We hugged, said our goodbyes and “I love you.” He walked with us to the car, turned, and walked away. And as we sat there looking at his back, I cried my heart out. Our firstborn child was launched, and I felt like my insides were being ripped out.
Two years later, we had a repeat. Once again, after goodbyes, “We love you,” and hugs, another son walked us to the car. Watching him as he turned and walked away, those same deep heart cries rose up in me.
One last time, a few years later, goodbyes and “I love you” were said, and hugs were given. We went to the car and watched as our youngest son turned and walked away into his new life. And yes, we sat there looking at his back and I cried my heart out.
Not that I would never see our sons again, of course. But when our kids left home, I was keenly aware that my life would dramatically change. For years I had anticipated this day and often thought I couldn’t survive the emotion of it all, but I did. It’s been many years now since those goodbyes. And today I am so grateful to God for his sustaining grace, and for the surprisingly sweet joys he’s given in each season of life since.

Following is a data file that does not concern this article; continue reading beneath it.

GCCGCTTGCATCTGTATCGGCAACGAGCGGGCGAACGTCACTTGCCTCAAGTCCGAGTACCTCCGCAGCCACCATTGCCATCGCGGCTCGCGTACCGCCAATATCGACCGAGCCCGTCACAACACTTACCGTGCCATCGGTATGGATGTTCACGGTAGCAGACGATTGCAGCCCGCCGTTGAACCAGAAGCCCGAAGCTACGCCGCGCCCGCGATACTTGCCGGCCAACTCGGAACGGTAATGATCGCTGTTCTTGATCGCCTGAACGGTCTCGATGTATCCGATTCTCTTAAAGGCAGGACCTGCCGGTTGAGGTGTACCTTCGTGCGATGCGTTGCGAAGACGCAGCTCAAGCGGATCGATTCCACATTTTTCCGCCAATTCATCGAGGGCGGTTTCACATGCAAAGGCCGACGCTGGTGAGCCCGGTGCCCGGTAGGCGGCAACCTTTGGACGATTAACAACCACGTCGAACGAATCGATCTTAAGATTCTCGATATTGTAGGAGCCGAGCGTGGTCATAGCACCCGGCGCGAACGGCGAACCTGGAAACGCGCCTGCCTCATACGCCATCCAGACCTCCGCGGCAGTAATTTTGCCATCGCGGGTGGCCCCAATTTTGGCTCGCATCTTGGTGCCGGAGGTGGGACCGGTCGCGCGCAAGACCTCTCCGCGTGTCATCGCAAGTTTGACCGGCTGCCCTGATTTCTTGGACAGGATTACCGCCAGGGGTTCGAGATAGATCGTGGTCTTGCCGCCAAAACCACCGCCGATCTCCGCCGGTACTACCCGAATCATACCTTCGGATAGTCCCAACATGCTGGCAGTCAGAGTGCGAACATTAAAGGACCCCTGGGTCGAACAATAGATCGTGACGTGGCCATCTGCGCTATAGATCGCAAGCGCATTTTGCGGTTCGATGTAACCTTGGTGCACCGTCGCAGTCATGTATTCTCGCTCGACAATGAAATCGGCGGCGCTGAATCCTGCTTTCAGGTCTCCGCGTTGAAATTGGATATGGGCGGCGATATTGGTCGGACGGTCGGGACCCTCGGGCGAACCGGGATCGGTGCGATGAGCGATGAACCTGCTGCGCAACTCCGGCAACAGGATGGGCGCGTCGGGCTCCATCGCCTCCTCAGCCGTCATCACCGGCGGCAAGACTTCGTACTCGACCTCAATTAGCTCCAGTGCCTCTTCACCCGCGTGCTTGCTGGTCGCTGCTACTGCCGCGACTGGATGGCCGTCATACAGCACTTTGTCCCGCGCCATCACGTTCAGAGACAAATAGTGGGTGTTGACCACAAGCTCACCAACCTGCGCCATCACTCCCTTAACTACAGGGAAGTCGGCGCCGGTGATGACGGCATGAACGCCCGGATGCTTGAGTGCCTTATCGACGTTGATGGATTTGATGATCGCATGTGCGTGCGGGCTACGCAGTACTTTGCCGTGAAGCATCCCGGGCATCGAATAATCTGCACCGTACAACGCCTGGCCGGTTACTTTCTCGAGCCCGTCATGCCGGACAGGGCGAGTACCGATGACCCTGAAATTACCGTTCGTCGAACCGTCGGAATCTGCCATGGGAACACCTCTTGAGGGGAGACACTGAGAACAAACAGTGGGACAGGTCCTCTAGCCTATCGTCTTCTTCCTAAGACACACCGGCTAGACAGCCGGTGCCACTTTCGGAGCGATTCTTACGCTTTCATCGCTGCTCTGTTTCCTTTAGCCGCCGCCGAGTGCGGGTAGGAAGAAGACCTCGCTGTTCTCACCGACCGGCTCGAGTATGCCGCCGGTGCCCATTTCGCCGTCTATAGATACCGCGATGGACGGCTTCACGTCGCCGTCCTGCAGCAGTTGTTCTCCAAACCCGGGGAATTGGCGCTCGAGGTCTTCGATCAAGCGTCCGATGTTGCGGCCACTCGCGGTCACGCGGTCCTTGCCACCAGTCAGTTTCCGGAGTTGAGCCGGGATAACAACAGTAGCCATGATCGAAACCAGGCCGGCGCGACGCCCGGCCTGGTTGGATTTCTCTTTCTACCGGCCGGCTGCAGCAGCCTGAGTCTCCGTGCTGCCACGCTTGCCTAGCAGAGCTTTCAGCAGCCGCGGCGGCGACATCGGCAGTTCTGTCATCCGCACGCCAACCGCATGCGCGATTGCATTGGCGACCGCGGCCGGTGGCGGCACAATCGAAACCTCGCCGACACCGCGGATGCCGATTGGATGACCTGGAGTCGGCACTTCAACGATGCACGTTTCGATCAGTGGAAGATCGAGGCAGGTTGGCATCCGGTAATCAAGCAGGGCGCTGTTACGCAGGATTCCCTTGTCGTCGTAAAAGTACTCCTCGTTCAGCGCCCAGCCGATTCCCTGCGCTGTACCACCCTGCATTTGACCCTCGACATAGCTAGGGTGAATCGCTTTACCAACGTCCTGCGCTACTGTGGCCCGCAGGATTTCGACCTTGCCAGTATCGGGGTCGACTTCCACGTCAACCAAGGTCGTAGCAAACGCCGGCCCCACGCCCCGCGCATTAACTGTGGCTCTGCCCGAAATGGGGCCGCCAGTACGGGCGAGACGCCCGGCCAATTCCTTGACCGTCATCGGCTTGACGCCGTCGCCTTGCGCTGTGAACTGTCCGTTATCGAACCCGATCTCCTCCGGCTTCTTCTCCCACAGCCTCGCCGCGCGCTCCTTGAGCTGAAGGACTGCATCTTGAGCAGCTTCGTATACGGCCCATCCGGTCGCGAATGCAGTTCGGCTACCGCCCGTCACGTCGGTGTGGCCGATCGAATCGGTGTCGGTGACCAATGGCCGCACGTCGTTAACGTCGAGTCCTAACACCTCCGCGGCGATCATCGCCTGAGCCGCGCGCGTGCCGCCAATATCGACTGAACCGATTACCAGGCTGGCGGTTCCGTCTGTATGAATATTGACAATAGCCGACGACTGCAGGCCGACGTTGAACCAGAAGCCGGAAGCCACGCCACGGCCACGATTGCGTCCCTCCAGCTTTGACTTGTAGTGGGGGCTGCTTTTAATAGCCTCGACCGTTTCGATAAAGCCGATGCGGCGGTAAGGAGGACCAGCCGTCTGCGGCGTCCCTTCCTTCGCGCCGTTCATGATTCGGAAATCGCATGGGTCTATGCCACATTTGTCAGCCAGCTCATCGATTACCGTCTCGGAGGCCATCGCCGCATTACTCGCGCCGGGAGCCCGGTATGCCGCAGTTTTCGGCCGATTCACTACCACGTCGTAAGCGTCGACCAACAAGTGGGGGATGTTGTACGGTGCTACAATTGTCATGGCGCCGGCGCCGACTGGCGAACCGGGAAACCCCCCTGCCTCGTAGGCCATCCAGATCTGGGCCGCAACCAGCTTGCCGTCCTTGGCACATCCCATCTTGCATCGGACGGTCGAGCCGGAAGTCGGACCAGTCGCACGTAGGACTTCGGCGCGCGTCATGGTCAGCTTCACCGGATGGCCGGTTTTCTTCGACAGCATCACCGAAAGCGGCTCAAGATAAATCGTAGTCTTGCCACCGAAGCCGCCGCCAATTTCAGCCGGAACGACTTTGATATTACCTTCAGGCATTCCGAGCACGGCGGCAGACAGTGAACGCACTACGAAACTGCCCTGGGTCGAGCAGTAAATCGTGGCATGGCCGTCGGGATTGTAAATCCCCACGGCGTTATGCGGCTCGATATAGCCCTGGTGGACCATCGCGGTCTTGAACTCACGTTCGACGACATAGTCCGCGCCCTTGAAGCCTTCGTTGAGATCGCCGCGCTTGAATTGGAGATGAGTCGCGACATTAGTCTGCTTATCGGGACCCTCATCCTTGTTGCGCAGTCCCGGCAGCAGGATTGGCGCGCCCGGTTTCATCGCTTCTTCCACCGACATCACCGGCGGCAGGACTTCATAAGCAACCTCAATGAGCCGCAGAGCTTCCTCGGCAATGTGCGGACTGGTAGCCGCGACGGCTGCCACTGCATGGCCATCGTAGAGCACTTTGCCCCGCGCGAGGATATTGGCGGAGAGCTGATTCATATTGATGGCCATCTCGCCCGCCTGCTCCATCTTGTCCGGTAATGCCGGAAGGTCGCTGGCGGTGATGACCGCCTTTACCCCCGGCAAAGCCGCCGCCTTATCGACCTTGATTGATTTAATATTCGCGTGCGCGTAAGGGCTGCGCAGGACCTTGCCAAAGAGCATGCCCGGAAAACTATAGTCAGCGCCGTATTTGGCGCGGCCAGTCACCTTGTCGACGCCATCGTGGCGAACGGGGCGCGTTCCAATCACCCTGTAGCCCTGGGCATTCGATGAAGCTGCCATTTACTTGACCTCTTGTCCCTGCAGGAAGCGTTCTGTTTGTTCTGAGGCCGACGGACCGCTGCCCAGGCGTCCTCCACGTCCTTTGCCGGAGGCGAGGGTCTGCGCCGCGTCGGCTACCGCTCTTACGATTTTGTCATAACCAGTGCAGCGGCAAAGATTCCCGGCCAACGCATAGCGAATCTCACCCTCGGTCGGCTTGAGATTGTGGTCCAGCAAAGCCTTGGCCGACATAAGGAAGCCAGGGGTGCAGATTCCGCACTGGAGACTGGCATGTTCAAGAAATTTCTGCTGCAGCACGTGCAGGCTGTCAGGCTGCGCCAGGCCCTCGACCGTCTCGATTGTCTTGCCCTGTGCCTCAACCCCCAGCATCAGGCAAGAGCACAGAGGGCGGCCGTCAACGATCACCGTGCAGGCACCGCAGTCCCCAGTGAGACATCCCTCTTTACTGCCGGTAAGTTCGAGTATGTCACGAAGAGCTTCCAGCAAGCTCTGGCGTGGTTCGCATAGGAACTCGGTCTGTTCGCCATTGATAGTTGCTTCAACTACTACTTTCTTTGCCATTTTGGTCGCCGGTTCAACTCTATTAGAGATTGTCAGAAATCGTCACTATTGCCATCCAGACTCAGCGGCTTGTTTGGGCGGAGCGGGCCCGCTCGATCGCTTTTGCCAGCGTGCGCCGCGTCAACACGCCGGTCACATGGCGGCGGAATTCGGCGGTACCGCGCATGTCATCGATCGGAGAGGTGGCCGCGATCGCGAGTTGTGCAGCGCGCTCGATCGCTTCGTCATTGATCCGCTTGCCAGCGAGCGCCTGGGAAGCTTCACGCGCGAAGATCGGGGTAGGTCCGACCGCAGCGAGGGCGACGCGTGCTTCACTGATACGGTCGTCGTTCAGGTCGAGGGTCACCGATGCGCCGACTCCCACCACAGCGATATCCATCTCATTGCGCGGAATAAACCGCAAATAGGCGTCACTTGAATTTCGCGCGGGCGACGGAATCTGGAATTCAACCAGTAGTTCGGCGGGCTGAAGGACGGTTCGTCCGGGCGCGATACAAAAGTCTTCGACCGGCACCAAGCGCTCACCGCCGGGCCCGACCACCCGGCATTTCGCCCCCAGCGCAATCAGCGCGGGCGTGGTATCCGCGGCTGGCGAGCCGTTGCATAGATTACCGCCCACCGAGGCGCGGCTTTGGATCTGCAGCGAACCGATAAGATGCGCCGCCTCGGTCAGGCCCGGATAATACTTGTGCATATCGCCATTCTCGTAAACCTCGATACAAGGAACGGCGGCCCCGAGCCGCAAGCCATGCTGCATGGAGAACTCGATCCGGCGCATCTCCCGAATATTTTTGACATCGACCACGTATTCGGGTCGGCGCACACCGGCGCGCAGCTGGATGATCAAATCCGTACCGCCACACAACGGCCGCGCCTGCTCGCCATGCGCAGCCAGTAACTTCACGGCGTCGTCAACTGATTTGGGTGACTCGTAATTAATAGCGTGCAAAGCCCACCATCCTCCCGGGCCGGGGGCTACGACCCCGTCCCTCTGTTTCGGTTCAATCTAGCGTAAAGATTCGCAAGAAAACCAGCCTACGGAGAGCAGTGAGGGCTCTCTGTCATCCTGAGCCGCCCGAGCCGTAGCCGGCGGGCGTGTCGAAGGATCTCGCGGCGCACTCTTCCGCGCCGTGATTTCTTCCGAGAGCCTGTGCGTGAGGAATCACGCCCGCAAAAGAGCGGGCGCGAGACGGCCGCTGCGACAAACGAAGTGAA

New Strength After Kids
I had been a “full-time” mom, and so obviously when our sons left home, the whole structure of my life altered. No more hurried breakfasts to get out the door in the mornings. No games to go to late in the day. No large meals to prepare that would satisfy teenage boys. No kids hanging out at the house or event-planning with other parents. Oh, yes, life was going to be different, and I wasn’t at all sure I was going to like that!
Early on after the kids left, I found myself on my knees before God with a kind of blank, empty feeling, when I found these words: